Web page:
Professor Peter Kinderman from the University of Liverpool describes what he has learned from the BBC Stress Experiment. His results reveal a positive message about how we may be able to improve our mental health.
Many different factors can affect your mental health
Back in June 2011, with assistance from All in the Mind and BBC Lab UK, we asked the BBC audience to help us carry out a groundbreaking experiment into the causes of stress. Over thirty thousand of you took part, which makes this one of the largest studies of mental health ever.
First of all, we confirmed that nearly all the variables that we predicted would influence mental health and wellbeing did indeed play a role.
Secondly, the biggest predictor of mental health problems was ‘rumination’, which means the tendency to dwell on negative events for too long.
Before we began, we knew that many things can affect our mental health. These include:
The BBC Stress Test was designed to explore how important these different factors are compared with each other. We also wanted to understand how they interact with each other to affect our mental health. While we still have to do a lot of work to analyse the data, the preliminary results are exciting.
Ruminating - or dwelling too long on negative events - was the biggest predictor of mental health problems
The data you submitted in the stress experiment suggests that:
None of these factors means for certain that you will feel stress. But we can identify the risk factors with much more confidence.
The way that we react to things that happen to us is something we can change
When we look at how these factors relate to each other, we notice something interesting. It appears that the things that happen to us in our lives affect our mental health because we blame ourselves and dwell on our problems. The same is true when we look at those with a family history of mental health problems. A family history of problems is associated with a tendency to dwell on negative events - which in turn leads to more problems - rather than being related to mental health issues directly.
This is an important finding, because the way that we react to bad circumstances is something we can change – if necessary through therapies such as cognitive behavioural therapy (CBT).
A network of friends and family can help protect against low wellbeing
Because all these different elements are linked to wellbeing - and with each other – complex statistical analyses are needed. But the initial analysis suggests that the most likely path to reduced wellbeing or greater mental health problems is a lack of social support. Social problems seem to leave people vulnerable to more stressful life events, which in turn leads to increased self-blame and dwelling on these problems and both of these behaviours adversely affects your mental health.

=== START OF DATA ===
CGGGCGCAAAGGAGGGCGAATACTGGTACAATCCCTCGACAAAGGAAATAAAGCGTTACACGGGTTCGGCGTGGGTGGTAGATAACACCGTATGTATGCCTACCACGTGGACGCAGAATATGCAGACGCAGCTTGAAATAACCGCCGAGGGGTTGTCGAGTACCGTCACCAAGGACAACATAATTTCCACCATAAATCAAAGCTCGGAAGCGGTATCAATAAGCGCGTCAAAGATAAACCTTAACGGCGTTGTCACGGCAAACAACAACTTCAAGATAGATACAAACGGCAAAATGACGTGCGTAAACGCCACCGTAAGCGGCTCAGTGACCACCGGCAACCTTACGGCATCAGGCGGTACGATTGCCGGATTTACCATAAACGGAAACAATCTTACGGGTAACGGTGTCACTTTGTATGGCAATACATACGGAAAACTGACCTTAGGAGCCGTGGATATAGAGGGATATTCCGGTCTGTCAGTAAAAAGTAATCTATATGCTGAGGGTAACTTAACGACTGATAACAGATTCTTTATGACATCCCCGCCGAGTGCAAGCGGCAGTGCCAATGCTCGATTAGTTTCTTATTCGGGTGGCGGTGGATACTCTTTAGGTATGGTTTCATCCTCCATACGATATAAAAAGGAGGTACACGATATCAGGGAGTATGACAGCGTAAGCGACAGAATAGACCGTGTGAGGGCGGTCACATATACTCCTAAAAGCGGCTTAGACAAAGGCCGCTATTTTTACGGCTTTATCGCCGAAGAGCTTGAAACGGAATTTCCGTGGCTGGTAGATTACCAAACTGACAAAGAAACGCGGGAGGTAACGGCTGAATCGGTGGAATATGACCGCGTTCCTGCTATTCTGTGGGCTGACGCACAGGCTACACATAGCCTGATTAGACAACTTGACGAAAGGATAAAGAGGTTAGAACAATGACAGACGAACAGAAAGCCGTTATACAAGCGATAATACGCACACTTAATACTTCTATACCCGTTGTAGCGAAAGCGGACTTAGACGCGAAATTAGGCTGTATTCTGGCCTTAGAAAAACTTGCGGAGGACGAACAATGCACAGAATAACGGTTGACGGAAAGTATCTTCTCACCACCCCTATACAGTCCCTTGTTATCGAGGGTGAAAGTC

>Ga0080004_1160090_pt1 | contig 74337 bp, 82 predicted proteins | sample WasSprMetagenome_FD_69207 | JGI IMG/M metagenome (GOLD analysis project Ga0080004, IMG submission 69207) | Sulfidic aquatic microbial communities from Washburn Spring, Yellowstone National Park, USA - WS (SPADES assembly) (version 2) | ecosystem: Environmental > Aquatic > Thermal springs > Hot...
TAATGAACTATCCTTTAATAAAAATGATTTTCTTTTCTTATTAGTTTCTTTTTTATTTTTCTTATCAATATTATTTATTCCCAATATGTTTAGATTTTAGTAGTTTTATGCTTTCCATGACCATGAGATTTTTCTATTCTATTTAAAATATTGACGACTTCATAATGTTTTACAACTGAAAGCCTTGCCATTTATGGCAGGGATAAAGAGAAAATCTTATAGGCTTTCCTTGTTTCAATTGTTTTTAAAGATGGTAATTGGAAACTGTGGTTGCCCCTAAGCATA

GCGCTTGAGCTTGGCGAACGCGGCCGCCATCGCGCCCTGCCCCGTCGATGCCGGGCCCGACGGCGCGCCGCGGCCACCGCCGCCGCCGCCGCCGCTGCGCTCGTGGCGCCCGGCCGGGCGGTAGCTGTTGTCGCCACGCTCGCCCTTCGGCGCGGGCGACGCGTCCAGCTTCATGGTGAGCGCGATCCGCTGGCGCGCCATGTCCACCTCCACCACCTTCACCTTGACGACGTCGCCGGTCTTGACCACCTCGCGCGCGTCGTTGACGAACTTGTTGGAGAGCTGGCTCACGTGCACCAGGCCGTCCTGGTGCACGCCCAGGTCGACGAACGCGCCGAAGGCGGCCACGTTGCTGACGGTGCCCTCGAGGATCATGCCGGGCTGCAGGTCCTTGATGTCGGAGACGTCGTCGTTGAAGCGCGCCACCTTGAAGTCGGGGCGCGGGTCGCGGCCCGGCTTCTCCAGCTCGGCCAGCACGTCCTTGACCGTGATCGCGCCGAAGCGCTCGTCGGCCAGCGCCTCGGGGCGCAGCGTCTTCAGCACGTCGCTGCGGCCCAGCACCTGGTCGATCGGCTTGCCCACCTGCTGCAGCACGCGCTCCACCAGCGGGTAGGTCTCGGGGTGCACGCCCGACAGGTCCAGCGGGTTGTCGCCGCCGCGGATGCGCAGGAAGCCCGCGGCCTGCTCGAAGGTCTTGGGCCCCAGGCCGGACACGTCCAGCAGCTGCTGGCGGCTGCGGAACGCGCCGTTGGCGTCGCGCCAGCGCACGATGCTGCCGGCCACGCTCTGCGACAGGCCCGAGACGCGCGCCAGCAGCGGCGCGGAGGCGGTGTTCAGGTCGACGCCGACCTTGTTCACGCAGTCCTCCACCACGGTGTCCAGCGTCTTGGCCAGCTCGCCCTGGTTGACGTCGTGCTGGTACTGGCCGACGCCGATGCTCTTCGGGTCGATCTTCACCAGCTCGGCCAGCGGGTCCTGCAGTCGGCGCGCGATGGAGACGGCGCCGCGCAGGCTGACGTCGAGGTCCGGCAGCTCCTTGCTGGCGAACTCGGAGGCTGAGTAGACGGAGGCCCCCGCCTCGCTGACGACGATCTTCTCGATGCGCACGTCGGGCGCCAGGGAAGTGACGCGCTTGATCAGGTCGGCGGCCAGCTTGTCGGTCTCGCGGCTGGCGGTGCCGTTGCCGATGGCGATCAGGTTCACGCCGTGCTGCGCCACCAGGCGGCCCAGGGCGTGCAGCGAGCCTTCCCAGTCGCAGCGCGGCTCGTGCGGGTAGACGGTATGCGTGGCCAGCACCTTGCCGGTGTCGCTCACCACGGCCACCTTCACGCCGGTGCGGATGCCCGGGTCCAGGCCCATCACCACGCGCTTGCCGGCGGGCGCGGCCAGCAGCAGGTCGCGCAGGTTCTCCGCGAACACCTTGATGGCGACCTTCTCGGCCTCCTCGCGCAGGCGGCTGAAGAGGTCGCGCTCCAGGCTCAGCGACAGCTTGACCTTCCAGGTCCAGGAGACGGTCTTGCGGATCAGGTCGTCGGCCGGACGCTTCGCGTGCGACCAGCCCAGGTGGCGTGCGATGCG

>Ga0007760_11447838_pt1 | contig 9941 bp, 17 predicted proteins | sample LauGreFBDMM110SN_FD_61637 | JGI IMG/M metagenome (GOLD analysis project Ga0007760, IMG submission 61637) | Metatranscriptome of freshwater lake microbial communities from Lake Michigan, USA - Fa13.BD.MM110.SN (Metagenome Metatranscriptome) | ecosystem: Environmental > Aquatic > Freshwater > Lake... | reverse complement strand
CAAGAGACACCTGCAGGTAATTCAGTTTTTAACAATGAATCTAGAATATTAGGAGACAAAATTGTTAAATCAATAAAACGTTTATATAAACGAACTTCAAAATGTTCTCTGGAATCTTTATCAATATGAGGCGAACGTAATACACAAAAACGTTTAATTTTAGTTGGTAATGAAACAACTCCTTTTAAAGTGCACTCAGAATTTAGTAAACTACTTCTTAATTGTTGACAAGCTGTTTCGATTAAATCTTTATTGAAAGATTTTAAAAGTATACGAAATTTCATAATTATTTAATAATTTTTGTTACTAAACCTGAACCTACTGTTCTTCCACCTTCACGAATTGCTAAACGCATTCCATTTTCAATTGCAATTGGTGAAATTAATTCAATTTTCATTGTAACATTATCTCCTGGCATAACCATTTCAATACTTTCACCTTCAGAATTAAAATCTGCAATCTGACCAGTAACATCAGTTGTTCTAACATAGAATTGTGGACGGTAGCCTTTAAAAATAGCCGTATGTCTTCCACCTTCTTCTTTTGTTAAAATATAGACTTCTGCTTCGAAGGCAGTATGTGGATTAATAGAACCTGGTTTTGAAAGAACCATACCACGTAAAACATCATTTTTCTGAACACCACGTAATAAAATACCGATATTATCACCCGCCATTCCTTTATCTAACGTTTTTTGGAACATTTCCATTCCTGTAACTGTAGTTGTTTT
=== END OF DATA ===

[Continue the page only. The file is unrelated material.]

A tendency to dwell on negative events or problems seems to be associated with a family history of mental health problems. However, social support is important and might act as a protective factor. This is especially true when we look at the measure called ‘wellbeing’.
Wellbeing measures your ability to develop your potential
Psychologists don't tend to think of stress in the same way as other people do. Instead of measuring one factor called stress, we measured two mental health scales; depression and anxiety. As we expected, there was a very close relationship between these two measures.
Our next analysis will examine whether different contributing factors affect mental health and wellbeing.
A total of 32,842 people (12,677 men and 20,165 women) from 172 countries participated in the study. They had an average age of 39, and more than 90% of them described themselves as ‘white’. Most were working full-time, and most were in stable relationships.
This very large sample means that we will able to conduct complex statistical analyses to look at the relationship between all the variables. But it does have the disadvantage that it will take some time to go through all the information in as much detail as we need to.
The sample as a whole appeared quite stressed; with about half the group reporting scores for anxiety and depression that would raise concerns (although we should bear in mind that about one person in four will experience mental health problems at some point in their lifetime).
The data from the BBC Stress Test was analysed by Professor Peter Kinderman and Eleanor Pontin from the University of Liverpool, Dr Sara Tai from the University of Manchester and Dr Matthias Schwannauer from the University of Edinburgh.
Claudia Hammond presents the programme exploring the limits and potential of the human mind.
What do psychologists mean by 'stress'?
How a BBC Lab UK experiment has allowed us to learn more about wellbeing
Professor Peter Kinderman explains how we can still get valid results from online experiments
If you are worried about your mental health, there are plenty of places where you can go for help and support.
A good starting point for anyone who wants to know more about mental health
Samaritans provide provides confidential non-judgmental emotional support. Lines are open 24 hours a day
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